Governor Rauner has proposed numerous cuts in his FY 2016 budget, including well over $94 million from behavioral health care, treatment, and services throughout the state. For those who receive services at WellSpring Resources (WR), the proposed cuts will be a hard blow to bear.

WR Interim Chief Executive Officer Jennifer Craig says the proposed cuts could cost the agency more than $1.8 million in community services funds. That could mean nearly 4,000 children, adults and senior citizens would not receive the mental health or substance abuse services that they need to help them live healthy and productive lives.

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The proposed cuts are in addition to looming deficits for the remainder of the current fiscal year, and in addition to other state cuts experienced by WellSpring since 2009. From 2009 to 2011Illinois cut almost $114 million in general revenue funding for mental health and was fourth among all states for total cuts.[i] This represents 31.7% of total Illinois MH funding. [ii] Over the same period of time emergency room admissions climbed by 20% and the number of persons with mental illness living in jails and prisons increased by nearly 50%[iii]

“The reality is that state-funded behavioral health services actually save taxpayers money by reducing emergency room use and by helping keep people out of the justice system,” Craig said. “Last year, WR spent an average of $1,300 per person served. Compare that to the average cost of one year in prison which is estimated at $31,000. More than just saving dollars though, the impact of these cuts on the lives of children and families will be unimaginable.”

Budget cuts at the state-level would affect many of WellSpring Resources’ programs and services, provided in Madison, Jersey, Calhoun and Greene Counties. Proposed cuts include programs like Crisis Services. WR offers a 24 hour crisis line to residents of Jersey, Calhoun and Madison Counties. Cuts to Crisis could mean that individuals experiencing mental health crises and at risk of suicide may not have an adequate lifeline, and the responsibility to deal with these situations could fall on police officers and emergency room staff.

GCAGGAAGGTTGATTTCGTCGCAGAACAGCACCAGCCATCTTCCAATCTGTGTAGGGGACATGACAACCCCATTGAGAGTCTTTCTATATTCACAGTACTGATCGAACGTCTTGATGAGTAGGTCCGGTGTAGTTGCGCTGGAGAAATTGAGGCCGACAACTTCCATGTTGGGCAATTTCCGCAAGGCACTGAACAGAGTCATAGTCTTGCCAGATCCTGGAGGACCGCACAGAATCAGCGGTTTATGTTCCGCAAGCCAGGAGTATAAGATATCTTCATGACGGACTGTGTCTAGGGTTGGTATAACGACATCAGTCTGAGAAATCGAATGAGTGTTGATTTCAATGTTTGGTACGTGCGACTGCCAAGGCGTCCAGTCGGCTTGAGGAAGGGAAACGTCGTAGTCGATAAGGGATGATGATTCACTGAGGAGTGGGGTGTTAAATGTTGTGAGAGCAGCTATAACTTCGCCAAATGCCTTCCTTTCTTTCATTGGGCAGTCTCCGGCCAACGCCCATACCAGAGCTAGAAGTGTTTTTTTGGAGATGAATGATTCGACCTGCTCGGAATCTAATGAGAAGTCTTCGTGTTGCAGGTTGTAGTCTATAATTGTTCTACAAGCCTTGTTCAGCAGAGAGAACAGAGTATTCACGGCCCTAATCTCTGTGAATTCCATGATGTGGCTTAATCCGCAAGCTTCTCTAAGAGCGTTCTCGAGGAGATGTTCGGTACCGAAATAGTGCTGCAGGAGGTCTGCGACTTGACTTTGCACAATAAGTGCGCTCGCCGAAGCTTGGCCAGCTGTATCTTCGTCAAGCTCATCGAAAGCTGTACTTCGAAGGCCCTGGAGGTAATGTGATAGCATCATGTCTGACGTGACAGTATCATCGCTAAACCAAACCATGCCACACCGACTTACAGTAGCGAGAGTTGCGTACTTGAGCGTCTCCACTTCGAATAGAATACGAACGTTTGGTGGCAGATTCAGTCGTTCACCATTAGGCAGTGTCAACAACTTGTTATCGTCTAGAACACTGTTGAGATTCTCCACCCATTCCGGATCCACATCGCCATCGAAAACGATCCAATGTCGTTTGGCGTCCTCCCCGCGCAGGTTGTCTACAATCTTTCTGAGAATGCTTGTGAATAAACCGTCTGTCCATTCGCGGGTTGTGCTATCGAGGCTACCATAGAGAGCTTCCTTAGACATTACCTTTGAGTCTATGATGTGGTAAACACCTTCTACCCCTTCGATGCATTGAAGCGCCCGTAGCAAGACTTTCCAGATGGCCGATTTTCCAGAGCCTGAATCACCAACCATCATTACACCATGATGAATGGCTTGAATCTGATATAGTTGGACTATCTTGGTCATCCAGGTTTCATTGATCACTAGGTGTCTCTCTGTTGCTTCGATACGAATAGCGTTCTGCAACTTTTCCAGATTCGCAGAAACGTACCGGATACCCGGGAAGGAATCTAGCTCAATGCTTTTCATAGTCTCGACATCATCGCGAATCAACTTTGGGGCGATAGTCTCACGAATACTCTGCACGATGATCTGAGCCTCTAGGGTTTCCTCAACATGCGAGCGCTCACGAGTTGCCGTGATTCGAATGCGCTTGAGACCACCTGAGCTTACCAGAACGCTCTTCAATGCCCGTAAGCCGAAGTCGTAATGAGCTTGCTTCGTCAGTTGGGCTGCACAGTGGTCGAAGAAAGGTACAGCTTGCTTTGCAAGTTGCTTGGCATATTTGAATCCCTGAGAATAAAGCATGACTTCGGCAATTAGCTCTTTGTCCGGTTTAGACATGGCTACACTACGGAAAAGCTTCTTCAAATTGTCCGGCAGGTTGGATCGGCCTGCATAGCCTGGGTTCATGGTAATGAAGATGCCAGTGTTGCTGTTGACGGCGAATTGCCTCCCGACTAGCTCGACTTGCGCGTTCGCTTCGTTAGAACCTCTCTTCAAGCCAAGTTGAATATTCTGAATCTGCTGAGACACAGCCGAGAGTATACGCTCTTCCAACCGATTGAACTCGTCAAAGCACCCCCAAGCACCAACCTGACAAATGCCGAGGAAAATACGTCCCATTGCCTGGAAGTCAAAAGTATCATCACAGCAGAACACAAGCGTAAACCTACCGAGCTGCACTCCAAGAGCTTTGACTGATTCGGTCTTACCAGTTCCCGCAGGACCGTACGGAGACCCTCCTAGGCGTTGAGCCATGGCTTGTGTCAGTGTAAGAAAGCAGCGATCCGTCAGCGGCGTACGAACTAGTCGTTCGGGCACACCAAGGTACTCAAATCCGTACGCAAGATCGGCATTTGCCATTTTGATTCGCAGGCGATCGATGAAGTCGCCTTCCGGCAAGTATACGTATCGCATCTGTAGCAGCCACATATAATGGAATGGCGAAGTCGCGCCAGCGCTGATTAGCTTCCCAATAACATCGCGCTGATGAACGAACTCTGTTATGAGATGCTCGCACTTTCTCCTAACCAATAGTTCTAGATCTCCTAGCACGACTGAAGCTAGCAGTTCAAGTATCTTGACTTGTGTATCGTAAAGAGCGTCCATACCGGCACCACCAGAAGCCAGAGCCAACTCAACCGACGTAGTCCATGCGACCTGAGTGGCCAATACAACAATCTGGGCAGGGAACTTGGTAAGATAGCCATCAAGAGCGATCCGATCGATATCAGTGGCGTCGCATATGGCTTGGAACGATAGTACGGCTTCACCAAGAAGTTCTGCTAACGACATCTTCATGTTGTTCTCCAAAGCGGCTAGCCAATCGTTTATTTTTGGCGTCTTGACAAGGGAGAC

WellSpring Resources’ Supervised Residential Services and Supported Residential Services could be among the hardest hit programs if the FY 2016 state budget proceeds as proposed. These programs provide housing and intensive supportive services for people with serious mental health conditions and those who are experiencing homelessness.
“People suffering from serious mental health conditions often need to develop skills so they can live independently, and that is what we do. Group homes assist people in learning skills so they don’t have to live in a nursing home or psychiatric facility,” Craig said. WR has four group homes to help people with serious mental health conditions regain their independence. Another program specializes in helping people who have been homeless get on their feet and rebuild their lives. “These programs are crucial,” continues Craig.

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School-based Services provided by WellSpring Resources would also face drastic cuts. The agency has partnered with four school districts to provide on-site services. In the Alton, Jerseyville and Roxana School Districts WR provides counseling and crisis intervention services to students at school or in their homes. Craig said that approximately 250 children and families would be affected by the proposed budget cuts.

“Roxana is committed to addressing the well-being of the whole child. Our partnership with WellSpring Resources allows the needs of our students and families to be met within our community,” Laura Ballard, Director of Special Education Services for the Roxana School District, said.

Other WellSpring programs could also be affected by the cuts, including Open Door Services, and Psychiatric and Medical Services.

“To ensure that no one in Madison County goes without the mental health treatment or medications that they need, we ask that the state budget be shaped to ensure that behavioral health services remain as intact as possible,” Craig said.

Founded in 1959, WellSpring Resources is a total mental wellness resource serving Madison, Greene, Jersey, and Calhoun counties. With offices in Alton and Jerseyville WellSpring’s compassionate professionals work with children, adults and families to inspire hope and personal growth. Last year, over 7,600 people sought to change their lives for the better through WellSpring’s mental health and substance abuse services. Visit for more information.

Senior Services, Counseling Services, Case Management Services, Mental Health Court, Family Services, Wellness and Recovery Services, psychiatric services and provider WellSpring Resources are funded by the Madison County Mental Health Board.

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